FARMINGTON—Not many people can say they’ve been tased voluntarily and liked it – but some recent graduates from the Davis County Citizens Academy did just that.
“Getting tased was the most painful five seconds of my life,” laughed Bountiful resident Haley Harris. “It was totally worth it though. I can say I got tased but not arrested. My family and coworkers wanted to hear all my fun stories the Friday morning after class. I would do it again and again if I could.”
Harris, along with residents from all over the county wore firefighter’s gear, took part in drills, SWAT training, finger printing and other activities with combined instruction from police departments from Woods Cross, Kaysville, Farmington, Bountiful, Centerville, North Salt Lake and Syracuse as well as South Davis Metro Fire, the Sheriff’s Office and the County Attorney’s Office.
This free 14-week course gives a hands-on look at what first responders do every day. It is designed to build mutual respect and trust between the community and the police. It also highlights the importance of residents getting involved in public safety in an effort to prevent the fear of crime and supporting law enforcement in their efforts to keep the peace.
The academy has grown since it was started by the Woods Cross Police Department, and will add the Layton and Clinton Police Departments in the next session that starts March 1, 2017.
“We’d love to have business owners, city councils, neighborhood watch groups and those people who are nervous about the police to come out,” said Woods Cross crime prevention/records clerk Stephanie Gonzales who has helped spearhead the program. “Next time we’ll have a CSI night and an active shooter scenario night then all of the regular stuff too.”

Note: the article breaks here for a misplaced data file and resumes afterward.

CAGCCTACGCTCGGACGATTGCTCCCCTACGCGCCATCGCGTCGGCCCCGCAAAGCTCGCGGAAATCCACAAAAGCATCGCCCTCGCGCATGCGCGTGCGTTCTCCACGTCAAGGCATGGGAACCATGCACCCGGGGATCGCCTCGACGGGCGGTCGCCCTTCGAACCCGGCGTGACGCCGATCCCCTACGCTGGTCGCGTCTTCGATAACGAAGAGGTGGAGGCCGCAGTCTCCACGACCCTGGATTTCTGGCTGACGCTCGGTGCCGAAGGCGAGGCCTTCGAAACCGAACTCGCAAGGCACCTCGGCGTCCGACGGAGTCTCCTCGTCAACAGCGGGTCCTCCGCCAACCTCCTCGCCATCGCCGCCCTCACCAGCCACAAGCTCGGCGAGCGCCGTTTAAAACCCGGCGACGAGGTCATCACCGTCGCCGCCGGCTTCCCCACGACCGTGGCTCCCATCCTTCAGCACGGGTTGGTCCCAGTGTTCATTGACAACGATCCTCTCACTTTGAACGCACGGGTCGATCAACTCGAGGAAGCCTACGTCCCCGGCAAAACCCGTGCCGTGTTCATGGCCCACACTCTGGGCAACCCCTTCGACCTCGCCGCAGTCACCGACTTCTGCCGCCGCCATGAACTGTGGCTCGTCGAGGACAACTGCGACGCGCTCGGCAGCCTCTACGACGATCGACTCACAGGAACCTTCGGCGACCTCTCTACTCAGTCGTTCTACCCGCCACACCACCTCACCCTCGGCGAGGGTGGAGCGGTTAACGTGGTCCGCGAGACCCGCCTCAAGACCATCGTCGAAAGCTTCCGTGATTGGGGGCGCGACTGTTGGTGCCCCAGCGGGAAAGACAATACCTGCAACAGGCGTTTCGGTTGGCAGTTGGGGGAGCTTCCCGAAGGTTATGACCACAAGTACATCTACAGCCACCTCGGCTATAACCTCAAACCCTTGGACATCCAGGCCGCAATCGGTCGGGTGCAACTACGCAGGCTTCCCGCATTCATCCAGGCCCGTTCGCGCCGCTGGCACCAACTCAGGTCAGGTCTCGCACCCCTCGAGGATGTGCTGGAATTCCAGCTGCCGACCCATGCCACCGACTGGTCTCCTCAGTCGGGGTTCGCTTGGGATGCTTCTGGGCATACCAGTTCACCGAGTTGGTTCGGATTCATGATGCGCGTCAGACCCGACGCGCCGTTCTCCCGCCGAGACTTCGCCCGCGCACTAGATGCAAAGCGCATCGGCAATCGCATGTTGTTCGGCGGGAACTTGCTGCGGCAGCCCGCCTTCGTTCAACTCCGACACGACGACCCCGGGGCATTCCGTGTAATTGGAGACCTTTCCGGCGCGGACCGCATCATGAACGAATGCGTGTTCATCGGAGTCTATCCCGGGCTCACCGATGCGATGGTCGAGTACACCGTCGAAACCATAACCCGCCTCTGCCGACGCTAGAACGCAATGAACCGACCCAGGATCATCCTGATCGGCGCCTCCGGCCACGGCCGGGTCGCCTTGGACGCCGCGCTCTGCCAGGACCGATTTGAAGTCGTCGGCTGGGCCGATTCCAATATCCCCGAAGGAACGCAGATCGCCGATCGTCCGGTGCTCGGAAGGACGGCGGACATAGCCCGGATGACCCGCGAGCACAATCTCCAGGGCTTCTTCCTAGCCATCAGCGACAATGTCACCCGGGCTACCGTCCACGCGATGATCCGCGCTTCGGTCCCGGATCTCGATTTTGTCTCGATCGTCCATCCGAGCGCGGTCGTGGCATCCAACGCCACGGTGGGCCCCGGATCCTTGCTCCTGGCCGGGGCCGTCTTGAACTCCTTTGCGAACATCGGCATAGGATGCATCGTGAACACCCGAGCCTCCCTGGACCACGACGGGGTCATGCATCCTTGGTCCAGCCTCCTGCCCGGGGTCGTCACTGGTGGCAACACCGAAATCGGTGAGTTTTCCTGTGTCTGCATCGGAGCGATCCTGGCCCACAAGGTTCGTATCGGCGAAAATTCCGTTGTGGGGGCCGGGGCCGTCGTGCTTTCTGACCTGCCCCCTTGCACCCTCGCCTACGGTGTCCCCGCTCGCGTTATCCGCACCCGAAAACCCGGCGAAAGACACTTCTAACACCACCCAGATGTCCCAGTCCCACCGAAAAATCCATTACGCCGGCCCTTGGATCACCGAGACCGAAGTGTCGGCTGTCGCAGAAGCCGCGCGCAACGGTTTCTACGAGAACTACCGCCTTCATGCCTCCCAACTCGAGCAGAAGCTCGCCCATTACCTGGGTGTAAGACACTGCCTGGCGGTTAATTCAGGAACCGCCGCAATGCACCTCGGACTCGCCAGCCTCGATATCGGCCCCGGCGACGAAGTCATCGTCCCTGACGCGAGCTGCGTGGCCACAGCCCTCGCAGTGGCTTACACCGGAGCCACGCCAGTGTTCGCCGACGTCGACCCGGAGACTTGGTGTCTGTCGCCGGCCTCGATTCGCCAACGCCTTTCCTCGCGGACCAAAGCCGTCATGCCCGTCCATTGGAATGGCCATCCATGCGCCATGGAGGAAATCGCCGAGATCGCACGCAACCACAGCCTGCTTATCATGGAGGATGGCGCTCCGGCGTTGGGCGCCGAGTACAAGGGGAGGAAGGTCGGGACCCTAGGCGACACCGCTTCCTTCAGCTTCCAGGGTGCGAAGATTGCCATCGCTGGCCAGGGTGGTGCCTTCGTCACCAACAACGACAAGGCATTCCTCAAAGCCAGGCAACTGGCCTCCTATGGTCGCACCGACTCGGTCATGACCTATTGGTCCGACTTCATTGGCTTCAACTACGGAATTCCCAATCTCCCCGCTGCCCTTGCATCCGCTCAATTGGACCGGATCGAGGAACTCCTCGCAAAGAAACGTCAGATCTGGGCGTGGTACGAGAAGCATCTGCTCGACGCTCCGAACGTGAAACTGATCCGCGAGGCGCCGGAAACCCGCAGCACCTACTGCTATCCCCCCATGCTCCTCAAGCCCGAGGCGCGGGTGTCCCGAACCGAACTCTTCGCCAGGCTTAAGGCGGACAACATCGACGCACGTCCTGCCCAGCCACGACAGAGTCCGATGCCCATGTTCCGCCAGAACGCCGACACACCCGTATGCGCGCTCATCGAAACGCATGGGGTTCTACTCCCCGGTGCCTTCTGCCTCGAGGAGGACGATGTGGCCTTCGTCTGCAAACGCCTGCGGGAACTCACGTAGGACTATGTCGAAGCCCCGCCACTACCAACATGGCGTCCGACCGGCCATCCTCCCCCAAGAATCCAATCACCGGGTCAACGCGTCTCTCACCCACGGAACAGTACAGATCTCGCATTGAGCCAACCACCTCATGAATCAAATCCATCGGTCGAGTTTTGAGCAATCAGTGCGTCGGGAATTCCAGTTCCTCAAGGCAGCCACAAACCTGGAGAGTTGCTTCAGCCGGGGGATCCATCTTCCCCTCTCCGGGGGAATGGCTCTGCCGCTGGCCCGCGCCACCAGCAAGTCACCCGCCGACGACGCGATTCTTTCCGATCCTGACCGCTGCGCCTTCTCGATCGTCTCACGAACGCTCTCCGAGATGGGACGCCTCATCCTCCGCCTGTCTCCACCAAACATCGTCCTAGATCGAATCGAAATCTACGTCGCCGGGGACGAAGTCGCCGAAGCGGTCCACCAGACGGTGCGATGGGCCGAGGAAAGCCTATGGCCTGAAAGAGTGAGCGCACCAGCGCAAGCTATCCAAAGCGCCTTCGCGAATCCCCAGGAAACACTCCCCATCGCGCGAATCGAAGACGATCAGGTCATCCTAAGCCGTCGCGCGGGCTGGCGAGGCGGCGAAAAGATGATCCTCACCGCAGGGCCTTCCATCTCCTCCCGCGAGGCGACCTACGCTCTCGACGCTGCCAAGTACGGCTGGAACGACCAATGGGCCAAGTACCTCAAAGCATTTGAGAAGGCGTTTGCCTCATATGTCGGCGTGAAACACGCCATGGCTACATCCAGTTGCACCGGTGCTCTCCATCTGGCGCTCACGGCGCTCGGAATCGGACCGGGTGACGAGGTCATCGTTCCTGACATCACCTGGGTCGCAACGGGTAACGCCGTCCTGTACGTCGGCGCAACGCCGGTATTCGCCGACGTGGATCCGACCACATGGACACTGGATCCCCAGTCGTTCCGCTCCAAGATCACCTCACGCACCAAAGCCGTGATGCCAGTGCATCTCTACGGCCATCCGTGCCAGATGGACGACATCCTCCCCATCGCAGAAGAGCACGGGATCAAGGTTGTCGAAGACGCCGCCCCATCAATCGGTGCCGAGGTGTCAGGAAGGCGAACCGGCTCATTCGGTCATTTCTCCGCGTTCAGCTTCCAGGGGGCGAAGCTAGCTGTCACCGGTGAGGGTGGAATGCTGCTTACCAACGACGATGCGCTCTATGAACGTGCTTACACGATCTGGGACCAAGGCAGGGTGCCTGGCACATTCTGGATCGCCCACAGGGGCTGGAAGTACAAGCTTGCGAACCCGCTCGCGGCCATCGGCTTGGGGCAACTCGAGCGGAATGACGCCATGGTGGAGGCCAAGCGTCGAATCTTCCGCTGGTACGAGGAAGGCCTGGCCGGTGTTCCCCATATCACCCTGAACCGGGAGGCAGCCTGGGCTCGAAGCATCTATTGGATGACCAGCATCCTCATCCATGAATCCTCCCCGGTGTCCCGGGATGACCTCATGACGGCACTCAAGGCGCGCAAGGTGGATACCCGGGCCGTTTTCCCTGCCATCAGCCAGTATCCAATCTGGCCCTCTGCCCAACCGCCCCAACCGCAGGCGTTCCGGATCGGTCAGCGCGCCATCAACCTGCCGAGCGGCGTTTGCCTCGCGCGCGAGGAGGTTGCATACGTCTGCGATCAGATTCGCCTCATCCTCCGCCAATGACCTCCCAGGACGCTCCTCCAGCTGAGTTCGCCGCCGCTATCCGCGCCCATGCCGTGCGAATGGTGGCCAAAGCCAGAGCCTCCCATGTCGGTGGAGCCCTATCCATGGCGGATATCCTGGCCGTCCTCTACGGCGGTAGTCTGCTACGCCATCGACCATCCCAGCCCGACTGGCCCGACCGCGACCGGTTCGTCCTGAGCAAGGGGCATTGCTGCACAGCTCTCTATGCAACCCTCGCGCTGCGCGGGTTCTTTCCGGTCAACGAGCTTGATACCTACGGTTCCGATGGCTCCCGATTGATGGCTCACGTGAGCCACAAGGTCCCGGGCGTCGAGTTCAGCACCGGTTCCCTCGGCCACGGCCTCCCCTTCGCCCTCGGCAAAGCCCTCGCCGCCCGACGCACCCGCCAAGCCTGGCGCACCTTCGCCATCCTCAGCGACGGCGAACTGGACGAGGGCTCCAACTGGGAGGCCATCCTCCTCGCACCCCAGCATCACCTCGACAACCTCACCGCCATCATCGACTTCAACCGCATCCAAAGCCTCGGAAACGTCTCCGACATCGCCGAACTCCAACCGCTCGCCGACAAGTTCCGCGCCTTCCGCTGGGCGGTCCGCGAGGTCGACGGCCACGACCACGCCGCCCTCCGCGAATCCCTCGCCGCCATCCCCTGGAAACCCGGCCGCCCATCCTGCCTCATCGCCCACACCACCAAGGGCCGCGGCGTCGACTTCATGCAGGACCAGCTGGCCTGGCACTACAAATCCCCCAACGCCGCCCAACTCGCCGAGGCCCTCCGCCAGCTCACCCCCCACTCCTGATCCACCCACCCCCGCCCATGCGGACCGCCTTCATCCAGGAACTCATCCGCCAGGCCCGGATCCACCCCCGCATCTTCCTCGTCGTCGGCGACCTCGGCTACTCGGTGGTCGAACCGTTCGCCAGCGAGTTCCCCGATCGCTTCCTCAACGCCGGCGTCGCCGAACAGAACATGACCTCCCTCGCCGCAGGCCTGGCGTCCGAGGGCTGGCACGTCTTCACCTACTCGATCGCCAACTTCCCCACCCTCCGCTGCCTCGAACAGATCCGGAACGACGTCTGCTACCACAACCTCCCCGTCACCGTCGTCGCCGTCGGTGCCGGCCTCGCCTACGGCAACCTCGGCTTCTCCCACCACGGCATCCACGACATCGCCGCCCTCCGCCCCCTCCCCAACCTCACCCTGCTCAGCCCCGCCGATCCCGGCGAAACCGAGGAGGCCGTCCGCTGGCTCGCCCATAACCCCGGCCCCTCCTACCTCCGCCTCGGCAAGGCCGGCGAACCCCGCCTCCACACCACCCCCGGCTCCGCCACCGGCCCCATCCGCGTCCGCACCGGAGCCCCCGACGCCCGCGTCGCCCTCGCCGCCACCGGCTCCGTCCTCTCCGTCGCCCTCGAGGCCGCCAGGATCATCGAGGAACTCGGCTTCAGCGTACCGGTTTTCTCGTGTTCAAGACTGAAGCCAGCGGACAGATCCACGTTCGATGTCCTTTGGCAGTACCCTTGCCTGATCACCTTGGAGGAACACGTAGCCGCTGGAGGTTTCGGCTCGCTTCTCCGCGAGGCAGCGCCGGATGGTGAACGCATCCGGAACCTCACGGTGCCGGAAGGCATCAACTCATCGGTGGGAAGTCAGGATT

Graduate Laurie Pless from Layton was enthusiastic about what she learned at the academy. “It was awesome,” she said. “I would do it again. It was the highlight of 2016. Everybody ought to try it. My husband encouraged me to do it because he did it too.”
Commissioner elect Randy Elliott echoed Pless. “It was really insightful,” he said. “It helped to be one-on-one with the different agencies to see the different aspects of law enforcement. One minute they might be enforcing the law and another making a rescue or being a paramedic. It gives you an awareness of what it’s like to be in the cops’ shoes.”
In addition to residents, two police officers’ wives took part in the academy to get a first hand look at what their husbands face every day.
“I feel like I’m a pretty supportive wife,” said Connie Barnes, whose husband is with the Centerville Police Department. “I decided to take the class so that I could get into his brain and see what makes him tick. It was very enlightening to see what he does. It was shocking to me because I thought I knew more than I did.”
Besides the fun and excitement, the overriding sentiment was a new appreciation for law enforcement. “The vulnerable stories you shared with us made me realize how much you love our community and us,” said one participant. “I can’t thank you enough.”
Woods Cross Police Chief Greg Butler led the group in a moment of silence for West Valley Officer Cody Brotherson who was killed recently in the line of duty.
“I got to go to a vigil for officer Brotherson,” said one academy graduate. “I want everybody to love and respect our men and women in law enforcement. His father reminded us all that they (police officers) volunteer, they don’t have to do this.”
Contact the Woods Cross Police Department for information or to register for the next class. Everyone is welcome to attend.